Call of Duty:Black ops review | Game reviews



Hello, Call of Duty fans. This year we're trying something new. Because Call of Duty: BlackOps 4's modes are so different, we're reviewing them separately, followed by our overall review and score. This part covers the entirety of Black Ops 4, be sure to check out the individual reviews next. - We're winning this.- Establish a new AV above. Call of Duty: Black Ops 3 flung the series into a thrust-jumping, wall running future. With Black Ops 4, we see this long-running series land in far more interesting terrain, even without a campaign. This year, Treyarch is leaning into robust multiplayer modes. Its excellent battle royale addition, Blackout, acts as a nice homage to everything in the Black Ops series. Combined with smart innovations to both Zombies and multiplayer, Black Ops 4 is a strong entry in the series. However, persisting technical issues and a number of already stale multiplayer maps hold Black Ops 4 back from being an even greater package.I'm takin' that attack from plenty. Our style's contesting bravo, we'll oblige.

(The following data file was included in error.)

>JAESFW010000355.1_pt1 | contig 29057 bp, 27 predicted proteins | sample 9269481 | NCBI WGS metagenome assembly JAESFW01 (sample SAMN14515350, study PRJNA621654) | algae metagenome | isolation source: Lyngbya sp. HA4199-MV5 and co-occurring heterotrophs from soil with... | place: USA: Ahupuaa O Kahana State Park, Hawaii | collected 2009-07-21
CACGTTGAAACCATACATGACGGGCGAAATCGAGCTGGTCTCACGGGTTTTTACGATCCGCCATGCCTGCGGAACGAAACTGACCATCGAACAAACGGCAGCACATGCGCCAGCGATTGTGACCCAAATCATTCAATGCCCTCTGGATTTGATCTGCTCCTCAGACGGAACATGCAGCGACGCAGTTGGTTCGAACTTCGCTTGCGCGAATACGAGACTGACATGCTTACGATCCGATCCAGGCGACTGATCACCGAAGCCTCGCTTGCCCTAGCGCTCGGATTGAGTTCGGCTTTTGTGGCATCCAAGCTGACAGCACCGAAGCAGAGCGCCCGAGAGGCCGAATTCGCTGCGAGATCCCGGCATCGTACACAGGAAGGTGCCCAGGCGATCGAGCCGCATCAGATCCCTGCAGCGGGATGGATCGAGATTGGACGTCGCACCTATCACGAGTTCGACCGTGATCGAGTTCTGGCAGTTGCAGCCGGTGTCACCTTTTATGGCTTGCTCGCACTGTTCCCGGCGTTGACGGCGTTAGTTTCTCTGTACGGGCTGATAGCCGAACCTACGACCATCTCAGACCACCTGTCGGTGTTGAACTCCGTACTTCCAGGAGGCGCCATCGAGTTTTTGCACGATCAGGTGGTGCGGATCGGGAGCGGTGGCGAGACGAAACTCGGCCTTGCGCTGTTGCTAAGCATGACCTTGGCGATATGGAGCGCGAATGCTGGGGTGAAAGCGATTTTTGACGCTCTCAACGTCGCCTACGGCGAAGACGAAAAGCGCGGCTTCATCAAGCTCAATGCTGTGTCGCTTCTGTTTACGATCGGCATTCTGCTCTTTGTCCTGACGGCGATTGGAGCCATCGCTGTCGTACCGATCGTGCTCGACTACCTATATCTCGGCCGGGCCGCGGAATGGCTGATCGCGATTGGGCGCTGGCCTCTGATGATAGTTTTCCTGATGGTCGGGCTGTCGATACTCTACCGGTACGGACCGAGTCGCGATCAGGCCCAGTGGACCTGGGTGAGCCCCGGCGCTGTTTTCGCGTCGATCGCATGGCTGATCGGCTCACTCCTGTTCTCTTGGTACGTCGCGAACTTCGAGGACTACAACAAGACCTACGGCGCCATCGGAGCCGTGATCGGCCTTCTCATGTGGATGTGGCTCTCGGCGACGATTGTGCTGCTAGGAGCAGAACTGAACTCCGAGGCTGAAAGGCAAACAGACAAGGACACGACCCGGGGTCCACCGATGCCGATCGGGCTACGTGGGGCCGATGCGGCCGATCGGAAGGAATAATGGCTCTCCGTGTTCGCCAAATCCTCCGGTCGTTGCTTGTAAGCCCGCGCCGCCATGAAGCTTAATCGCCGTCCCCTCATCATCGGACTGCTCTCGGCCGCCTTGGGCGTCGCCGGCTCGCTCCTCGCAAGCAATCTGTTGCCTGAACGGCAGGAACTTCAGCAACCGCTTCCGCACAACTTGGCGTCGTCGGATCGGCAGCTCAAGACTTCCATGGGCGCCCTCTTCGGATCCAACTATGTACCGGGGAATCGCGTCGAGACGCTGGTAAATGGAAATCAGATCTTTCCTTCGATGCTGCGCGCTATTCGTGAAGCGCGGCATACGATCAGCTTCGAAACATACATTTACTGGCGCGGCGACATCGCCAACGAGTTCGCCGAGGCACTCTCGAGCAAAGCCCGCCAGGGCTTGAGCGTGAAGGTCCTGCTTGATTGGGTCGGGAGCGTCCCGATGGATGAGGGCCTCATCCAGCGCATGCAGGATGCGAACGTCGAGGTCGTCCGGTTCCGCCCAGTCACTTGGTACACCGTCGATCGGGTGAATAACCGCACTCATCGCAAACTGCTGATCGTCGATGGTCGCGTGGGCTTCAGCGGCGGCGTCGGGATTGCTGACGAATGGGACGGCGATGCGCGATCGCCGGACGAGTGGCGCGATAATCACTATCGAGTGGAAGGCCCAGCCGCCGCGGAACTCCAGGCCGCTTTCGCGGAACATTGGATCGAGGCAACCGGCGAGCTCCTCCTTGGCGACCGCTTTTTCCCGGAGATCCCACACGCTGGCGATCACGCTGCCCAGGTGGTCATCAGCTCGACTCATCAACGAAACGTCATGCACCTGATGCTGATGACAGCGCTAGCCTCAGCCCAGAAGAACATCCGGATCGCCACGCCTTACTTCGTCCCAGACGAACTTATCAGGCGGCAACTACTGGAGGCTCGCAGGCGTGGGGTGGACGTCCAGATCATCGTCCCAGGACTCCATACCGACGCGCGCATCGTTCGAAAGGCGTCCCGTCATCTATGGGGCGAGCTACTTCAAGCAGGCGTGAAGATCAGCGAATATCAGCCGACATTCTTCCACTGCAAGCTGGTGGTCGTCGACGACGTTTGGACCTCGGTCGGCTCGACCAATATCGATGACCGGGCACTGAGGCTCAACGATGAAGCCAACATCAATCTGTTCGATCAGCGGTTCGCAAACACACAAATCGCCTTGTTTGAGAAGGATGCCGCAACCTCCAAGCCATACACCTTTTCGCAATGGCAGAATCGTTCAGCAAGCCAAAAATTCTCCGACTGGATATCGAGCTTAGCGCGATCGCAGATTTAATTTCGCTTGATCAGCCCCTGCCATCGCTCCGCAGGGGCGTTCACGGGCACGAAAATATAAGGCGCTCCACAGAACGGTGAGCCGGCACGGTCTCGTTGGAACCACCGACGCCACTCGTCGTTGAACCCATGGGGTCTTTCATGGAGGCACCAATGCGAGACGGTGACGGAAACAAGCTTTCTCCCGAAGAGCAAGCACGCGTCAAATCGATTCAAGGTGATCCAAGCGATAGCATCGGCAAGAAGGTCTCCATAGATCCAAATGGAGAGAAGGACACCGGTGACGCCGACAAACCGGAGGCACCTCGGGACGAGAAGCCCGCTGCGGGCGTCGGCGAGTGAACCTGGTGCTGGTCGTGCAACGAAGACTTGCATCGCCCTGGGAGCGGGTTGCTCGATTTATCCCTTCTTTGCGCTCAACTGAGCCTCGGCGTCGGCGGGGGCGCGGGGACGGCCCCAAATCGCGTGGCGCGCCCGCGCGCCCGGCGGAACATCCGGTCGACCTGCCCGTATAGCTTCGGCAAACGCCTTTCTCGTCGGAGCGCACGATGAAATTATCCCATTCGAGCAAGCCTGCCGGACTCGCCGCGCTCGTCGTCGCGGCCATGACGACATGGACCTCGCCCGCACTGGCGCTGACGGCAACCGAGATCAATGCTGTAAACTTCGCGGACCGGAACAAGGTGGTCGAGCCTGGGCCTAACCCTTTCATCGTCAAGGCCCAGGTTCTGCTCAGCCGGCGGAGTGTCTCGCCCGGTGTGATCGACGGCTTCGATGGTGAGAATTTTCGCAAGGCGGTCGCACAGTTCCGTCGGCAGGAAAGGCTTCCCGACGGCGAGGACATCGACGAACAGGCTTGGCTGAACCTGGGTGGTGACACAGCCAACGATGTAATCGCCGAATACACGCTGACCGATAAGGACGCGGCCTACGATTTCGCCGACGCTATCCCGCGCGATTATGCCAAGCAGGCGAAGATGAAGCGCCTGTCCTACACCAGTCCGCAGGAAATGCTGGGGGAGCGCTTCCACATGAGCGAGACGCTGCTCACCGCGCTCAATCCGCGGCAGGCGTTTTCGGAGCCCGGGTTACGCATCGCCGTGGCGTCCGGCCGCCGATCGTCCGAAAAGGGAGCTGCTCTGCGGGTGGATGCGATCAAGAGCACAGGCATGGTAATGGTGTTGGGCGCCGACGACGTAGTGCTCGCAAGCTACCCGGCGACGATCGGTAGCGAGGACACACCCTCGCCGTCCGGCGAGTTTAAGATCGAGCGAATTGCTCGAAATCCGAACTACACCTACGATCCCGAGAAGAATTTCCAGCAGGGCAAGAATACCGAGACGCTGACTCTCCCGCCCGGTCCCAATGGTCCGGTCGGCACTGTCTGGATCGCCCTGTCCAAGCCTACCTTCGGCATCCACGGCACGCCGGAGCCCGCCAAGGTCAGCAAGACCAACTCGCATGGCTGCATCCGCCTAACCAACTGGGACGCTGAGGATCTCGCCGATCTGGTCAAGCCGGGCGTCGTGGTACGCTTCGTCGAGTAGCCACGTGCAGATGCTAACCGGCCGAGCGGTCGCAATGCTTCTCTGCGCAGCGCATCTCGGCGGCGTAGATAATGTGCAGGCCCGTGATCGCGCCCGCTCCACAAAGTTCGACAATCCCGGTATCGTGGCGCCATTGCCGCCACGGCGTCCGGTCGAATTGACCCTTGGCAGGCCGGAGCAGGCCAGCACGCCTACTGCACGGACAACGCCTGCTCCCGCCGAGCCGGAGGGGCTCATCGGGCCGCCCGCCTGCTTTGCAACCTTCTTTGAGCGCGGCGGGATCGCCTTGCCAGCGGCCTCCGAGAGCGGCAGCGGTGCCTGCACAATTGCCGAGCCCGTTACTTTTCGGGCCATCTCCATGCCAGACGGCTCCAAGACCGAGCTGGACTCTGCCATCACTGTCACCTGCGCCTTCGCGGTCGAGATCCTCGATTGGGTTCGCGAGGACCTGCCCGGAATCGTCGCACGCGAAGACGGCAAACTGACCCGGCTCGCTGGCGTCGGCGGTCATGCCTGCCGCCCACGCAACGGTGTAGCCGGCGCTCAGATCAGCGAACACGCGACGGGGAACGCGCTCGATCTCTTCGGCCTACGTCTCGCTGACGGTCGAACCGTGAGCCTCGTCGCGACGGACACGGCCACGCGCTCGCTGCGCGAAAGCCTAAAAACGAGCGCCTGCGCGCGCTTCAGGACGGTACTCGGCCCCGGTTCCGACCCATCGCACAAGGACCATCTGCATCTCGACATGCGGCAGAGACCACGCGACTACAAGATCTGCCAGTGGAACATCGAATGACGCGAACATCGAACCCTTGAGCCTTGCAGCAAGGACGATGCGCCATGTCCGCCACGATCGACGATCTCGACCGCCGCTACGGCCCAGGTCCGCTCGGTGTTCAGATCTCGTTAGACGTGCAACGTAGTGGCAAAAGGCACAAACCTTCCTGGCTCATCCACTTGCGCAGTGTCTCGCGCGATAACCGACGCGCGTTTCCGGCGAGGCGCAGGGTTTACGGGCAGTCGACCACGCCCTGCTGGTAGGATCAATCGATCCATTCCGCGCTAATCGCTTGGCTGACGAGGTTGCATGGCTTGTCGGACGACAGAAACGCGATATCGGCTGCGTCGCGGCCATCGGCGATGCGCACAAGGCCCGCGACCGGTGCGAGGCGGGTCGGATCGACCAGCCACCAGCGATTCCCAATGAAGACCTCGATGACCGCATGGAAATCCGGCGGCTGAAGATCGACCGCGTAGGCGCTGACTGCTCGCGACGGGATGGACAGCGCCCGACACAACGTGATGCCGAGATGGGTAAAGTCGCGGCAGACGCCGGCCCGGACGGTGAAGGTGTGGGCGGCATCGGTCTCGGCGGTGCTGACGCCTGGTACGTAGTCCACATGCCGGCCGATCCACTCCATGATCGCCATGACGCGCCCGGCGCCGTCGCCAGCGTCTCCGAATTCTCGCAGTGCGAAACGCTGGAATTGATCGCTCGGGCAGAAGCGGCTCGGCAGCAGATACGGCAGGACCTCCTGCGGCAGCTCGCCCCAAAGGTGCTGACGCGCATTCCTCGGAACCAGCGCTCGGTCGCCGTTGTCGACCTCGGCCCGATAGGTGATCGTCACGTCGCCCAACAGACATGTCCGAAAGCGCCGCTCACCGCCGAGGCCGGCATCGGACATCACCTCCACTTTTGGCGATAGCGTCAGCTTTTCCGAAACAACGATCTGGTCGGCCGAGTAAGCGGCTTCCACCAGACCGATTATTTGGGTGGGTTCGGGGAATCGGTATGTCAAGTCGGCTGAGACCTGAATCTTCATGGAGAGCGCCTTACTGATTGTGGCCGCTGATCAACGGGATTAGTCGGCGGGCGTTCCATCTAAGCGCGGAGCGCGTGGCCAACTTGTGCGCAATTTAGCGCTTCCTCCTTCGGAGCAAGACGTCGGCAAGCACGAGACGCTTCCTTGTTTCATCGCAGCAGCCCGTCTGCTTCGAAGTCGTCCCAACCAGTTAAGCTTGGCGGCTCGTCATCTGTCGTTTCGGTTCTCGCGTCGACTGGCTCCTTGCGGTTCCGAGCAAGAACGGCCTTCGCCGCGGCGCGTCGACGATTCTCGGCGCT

Though there are significant changes to each mode's formula, the biggest change is Black Ops 4's lack of a classic campaign. This is certainly disappointing for some, but, for me, Black Ops 4 gets along just fine without it. With three solid maps and new modes, Zombies have a meaty launch. Plus, Blackout and multiplayer have that attractive gameplay loop that keeps me drawn in. The multiplayer does get some narrative direction from the Specialist HQ, which serves as a good training ground for each of the multiplayer characters. Their introductory missions are laced with story cutscenes. The story Specialist HQ tells a little hard to follow, as there's no specific order for the Specialists, but it's neat nonetheless. Zombies also include two storylines, though those are definitely harder to follow than a normal campaign because the story of each map is hidden behind Easter egg challenges. Black Ops 4 unfortunately has a laundry list of technical and balance issues infecting each of its modes. However, Treyarch has been great about staying on top of those issues, continuously updating their blog with information on what they're actively looking at and fixing. This communication is important for a multiplayer game with a high life expectancy, especially at launch. I look forward to seeing how user feedback for equipment like the 9-Bang, general bugs in Zombies, and erratic spawn issues in multiplayer change Black Ops 4 in the future. (gunshots boom) This year, IGN split its Black Ops 4 review to better evaluate each mode. Our scores were determined independently, and the final score for the call of Duty: Black Ops 4 is a reflection of my overall opinion of the game, not an average of all three. We've provided the other three individual scores for your reference. Ooh, maybe mix it with a little whiskey next time.Black Ops 4'sZombies is a showcase from a confident team, there's a lot of content here, and it's slick, well-paced, and rewarding whether you're running it for the first time or the hundredth, with the 10 year anniversary of Call of Duty Zombies looming, there's never been a better time to grab some friends, chug an elixir, and see how long you can survive.The enemy'sCUAV established above. (gunshots boom) Black Ops 4's multiplayer lets players are more tactical without sacrificing the excitement of engagements. The reworked health system and Specialists offer great, mostly balanced tools that allow for more creative playstyles and cater to strategic teams and lone wolves alike. Just about every weapon classic in Black Ops 4's arsenal feels like a viable option, too, though automatic weapons remain the most popular. As good as these changes are, Black Ops 4 is held back by a few of its more narrow maps that feel stale after just a few playthroughs. Even worse are the unfortunate design choices around spawn areas that allow aggressive enemies to pick off players just as they're coming up. Despite these flaws, BlackOps 4 keeps pulling me in to unlock cool OperatorMods for my favorite weapons and experiment with load-outs in the fun new Heist mode. (dramatic war music) In lieu of significant innovation, Call of Duty: Black Ops 4'sBlackout instead presents a remarkably polished and intuitive take on the basic battle royale formula. Everything from the creative perks and equipment to the familiar Call of Duty locations works remarkably well in the dynamic battle royale space, and some elements like the arcade shooting are even enhanced as a result of it. The plethora of technical issues ranging from simple fixes to more involved workarounds on PC are concerning but ultimately didn't stop me or my friends from playing and having a great time. I thoroughly look forward to playing Blackout in the months to come and hope that Call of Duty annualized release cadence doesn't interfere with the frequency and longevity of post-launch support that I expect from the genre. (intense music) Each aspect of Black Ops 4 introduces some great new ideas that continue to evolve the series. In multiplayer, active healing gives players more control and paired with Specialists, it makes for a great tactical experience. The new heist mode is a wonderful palate cleanser, too. Zombies thrive from having more than just two launch maps. The beginner mode is a fantastic way to ease into the tense action, while Rush keeps the maps feeling fresh. Blackout is the most exciting of the three, though. Instead of bringing some crazy twist to battle royale, Treyarch smartly uses the format to combine past Black Opsofferings into a fun, hectic mode that entices us to jump in over and over again. Black Ops 4's rough edges do hold it back from an even better execution of its best moments, but when you're not experiencing those technical issues, any of Black Ops 4's three modes make for an enjoyable shooter experience that feels distinct and personalized. For an even more in-depth look at Black Ops 4's individual modes, be sure to check out our Zombies, Blackout, and Multiplayer reviews.